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I am trying to calculate the amount of energy required to heat 12,300 kg of water from 70 °C at 25 MPa to 120 °C at 40 MPa. I have thought of using Q = mcT but I know that the specific heat capacity of water varies slightly with pressure. How can I calculate the energy required since c varies?

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    $\begingroup$ Please enlighten us as to how it requires less energy to cause a change in temperature just because the pressure is higher... So, if I run a bath and when the tap is closed the water is at 9 Bar, once it is in the bath at atmospheric it must be colder.... $\endgroup$ – Solar Mike Nov 29 '17 at 21:25
  • $\begingroup$ AFAIK the specific heat of liquid water is independent of the pressure. Take a look at CRC ("rubber book") tables or equivalent. $\endgroup$ – Carl Witthoft Nov 30 '17 at 15:42
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    $\begingroup$ Specific heat of liquid water is usually treated as constant, since it only varies by a few percent, but it does vary. In the example above, it's 4074 J/(kgK) at 25MPa, and 4029 J/(kgK) at 40MPa, or a reduction of 1.1%. $\endgroup$ – Jonathan R Swift Dec 1 '17 at 13:36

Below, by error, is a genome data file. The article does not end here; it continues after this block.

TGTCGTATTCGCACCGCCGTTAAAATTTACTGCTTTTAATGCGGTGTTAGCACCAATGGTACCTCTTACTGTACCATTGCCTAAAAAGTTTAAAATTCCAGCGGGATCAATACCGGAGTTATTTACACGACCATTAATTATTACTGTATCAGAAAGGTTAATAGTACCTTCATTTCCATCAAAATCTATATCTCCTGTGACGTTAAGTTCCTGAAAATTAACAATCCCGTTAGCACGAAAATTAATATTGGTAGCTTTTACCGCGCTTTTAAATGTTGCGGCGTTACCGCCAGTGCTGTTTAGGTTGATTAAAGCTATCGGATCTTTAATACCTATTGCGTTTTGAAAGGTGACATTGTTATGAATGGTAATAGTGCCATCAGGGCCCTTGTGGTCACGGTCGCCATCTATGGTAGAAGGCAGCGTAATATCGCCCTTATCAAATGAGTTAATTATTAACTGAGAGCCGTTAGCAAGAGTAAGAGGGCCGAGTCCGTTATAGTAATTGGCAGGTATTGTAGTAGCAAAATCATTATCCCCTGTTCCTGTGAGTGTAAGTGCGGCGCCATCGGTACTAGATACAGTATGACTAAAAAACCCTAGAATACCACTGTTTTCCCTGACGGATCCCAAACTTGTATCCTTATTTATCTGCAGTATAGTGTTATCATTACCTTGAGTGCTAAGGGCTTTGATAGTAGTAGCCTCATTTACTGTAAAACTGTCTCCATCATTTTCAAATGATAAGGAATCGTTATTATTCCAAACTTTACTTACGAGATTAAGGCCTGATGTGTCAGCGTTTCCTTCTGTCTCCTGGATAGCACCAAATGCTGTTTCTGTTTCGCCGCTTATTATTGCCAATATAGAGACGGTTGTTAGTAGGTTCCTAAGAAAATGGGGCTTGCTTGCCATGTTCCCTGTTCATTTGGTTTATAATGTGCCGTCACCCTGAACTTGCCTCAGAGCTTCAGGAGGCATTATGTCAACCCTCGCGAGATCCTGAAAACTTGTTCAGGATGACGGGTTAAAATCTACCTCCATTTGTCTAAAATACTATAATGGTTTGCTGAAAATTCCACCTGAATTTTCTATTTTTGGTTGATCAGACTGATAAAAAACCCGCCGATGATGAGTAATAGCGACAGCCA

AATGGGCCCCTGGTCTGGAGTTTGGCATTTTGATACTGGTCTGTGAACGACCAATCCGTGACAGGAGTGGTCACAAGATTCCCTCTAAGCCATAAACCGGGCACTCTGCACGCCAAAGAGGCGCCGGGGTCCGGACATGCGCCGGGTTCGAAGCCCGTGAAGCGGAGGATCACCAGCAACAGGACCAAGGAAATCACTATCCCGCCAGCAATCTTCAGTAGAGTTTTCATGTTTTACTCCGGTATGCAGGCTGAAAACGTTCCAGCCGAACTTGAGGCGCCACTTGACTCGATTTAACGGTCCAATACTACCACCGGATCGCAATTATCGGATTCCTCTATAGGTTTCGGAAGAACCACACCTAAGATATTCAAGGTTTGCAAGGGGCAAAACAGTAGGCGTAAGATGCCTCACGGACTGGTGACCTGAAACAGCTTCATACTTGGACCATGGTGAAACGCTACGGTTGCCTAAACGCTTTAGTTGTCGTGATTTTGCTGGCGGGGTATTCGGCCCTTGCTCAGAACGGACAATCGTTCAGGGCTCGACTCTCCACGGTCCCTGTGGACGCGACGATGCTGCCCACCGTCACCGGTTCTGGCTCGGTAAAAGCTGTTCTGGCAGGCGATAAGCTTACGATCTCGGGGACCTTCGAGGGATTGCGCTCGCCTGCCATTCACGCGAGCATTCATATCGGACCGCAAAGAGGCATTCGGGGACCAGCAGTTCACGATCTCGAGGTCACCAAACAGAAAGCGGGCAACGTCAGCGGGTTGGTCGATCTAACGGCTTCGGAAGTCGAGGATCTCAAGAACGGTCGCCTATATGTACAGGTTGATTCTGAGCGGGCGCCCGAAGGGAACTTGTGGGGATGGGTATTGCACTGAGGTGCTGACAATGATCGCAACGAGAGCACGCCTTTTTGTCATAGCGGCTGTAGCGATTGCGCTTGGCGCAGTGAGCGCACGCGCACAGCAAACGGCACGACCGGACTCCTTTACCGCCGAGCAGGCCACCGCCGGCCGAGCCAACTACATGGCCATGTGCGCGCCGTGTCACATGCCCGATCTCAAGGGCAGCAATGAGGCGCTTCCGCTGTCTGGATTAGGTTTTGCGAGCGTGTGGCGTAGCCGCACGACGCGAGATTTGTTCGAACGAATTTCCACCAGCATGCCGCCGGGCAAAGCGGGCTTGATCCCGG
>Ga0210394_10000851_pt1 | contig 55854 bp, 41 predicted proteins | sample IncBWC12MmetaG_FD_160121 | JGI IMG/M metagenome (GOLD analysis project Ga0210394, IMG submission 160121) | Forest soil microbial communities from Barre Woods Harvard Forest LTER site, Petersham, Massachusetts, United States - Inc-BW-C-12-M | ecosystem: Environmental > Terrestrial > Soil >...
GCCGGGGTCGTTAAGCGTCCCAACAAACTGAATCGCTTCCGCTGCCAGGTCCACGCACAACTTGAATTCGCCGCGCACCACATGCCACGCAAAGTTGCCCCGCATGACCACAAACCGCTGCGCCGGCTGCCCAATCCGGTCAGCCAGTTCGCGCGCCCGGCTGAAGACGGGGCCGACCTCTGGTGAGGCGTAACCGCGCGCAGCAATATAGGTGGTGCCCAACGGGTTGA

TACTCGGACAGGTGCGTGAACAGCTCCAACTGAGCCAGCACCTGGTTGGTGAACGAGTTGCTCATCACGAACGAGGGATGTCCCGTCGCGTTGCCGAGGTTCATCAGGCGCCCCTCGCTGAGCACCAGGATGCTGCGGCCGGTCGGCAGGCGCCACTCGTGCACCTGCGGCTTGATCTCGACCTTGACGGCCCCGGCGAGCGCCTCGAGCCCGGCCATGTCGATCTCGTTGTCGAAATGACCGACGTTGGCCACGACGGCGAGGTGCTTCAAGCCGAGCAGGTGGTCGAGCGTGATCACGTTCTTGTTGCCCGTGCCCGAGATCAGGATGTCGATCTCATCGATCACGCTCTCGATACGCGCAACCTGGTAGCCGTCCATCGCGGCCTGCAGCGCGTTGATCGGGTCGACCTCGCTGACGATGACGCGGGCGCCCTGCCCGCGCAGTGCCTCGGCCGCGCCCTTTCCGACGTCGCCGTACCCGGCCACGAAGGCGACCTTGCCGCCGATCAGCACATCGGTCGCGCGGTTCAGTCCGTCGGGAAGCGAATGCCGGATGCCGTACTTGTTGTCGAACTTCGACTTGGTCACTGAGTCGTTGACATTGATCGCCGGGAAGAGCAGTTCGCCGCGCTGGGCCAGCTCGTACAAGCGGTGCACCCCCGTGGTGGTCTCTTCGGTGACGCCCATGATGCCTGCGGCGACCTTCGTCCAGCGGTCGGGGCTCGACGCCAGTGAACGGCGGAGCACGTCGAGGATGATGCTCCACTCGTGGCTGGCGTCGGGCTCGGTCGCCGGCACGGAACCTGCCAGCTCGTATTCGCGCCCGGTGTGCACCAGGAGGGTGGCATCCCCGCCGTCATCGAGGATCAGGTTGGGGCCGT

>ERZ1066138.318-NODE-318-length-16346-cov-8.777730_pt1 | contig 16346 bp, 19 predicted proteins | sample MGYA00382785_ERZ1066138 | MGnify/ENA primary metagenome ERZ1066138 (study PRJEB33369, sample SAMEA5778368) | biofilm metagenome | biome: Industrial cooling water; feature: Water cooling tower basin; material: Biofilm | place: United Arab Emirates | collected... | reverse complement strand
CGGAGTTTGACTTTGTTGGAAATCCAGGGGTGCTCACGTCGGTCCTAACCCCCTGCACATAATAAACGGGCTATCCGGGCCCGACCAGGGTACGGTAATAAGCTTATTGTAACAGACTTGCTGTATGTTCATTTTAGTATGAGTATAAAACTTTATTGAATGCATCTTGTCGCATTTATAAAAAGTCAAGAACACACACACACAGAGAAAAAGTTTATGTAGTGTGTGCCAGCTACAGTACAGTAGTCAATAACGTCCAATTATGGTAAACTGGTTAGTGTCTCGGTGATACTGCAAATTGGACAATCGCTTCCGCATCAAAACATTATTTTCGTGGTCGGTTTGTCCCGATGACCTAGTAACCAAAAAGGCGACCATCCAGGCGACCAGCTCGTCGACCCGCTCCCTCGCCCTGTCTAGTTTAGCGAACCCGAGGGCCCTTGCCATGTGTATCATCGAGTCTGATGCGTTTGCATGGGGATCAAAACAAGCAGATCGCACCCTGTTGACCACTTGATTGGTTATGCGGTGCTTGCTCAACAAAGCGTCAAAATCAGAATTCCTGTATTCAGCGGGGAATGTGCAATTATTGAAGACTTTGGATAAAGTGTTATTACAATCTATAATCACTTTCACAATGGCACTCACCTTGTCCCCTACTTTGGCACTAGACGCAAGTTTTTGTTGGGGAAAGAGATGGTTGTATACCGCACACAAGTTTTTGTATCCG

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    $\begingroup$ I can't provide an official answer to the question since it's on hold, but, the energy required to make this change is the difference in internal energy between the two states, so using the numbers shown in my comment above, subtract the initial energy Q1=12300*4070*343.2 from the final energy Q2=12300*4029*393.2, to give you Q2-Q1 = 2305x10^6 Joules $\endgroup$ – Jonathan R Swift Dec 1 '17 at 13:43
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    $\begingroup$ @SolarMike - Yes, what you described is exactly the case. The vapour pressure is lower at atmospheric pressure than at 9barg, meaning some of the liquid water that was in the pipes will turn to vapour once outside the pipe. This loss of sensible heat (now stored as latent heat in the vapour) causes the remaining liquid (in the bath) to cool down. The total internal energy of the liquid+vapour hasn't changed, but the temperature of the liquid certainly has. $\endgroup$ – Jonathan R Swift Dec 4 '17 at 16:17
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The energy required to make this change is the difference in internal energy between the two states

$ ∆Q=m((c_{v_2}×T_2 )-(c_{v_1}×T_1 )) $

where

$ m=12300kg $

$ c_{v_1}=4074\;Jkg^{-1}K^{-1} $

$ c_{v_2}=4029\;Jkg^{-1}K^{-1} $

$ T_1=343.2\;K $

$ T_2=393.2\;K $

so

$ ∆Q=12300((4029×393.2)-(4070×343.2))=2305MJ $

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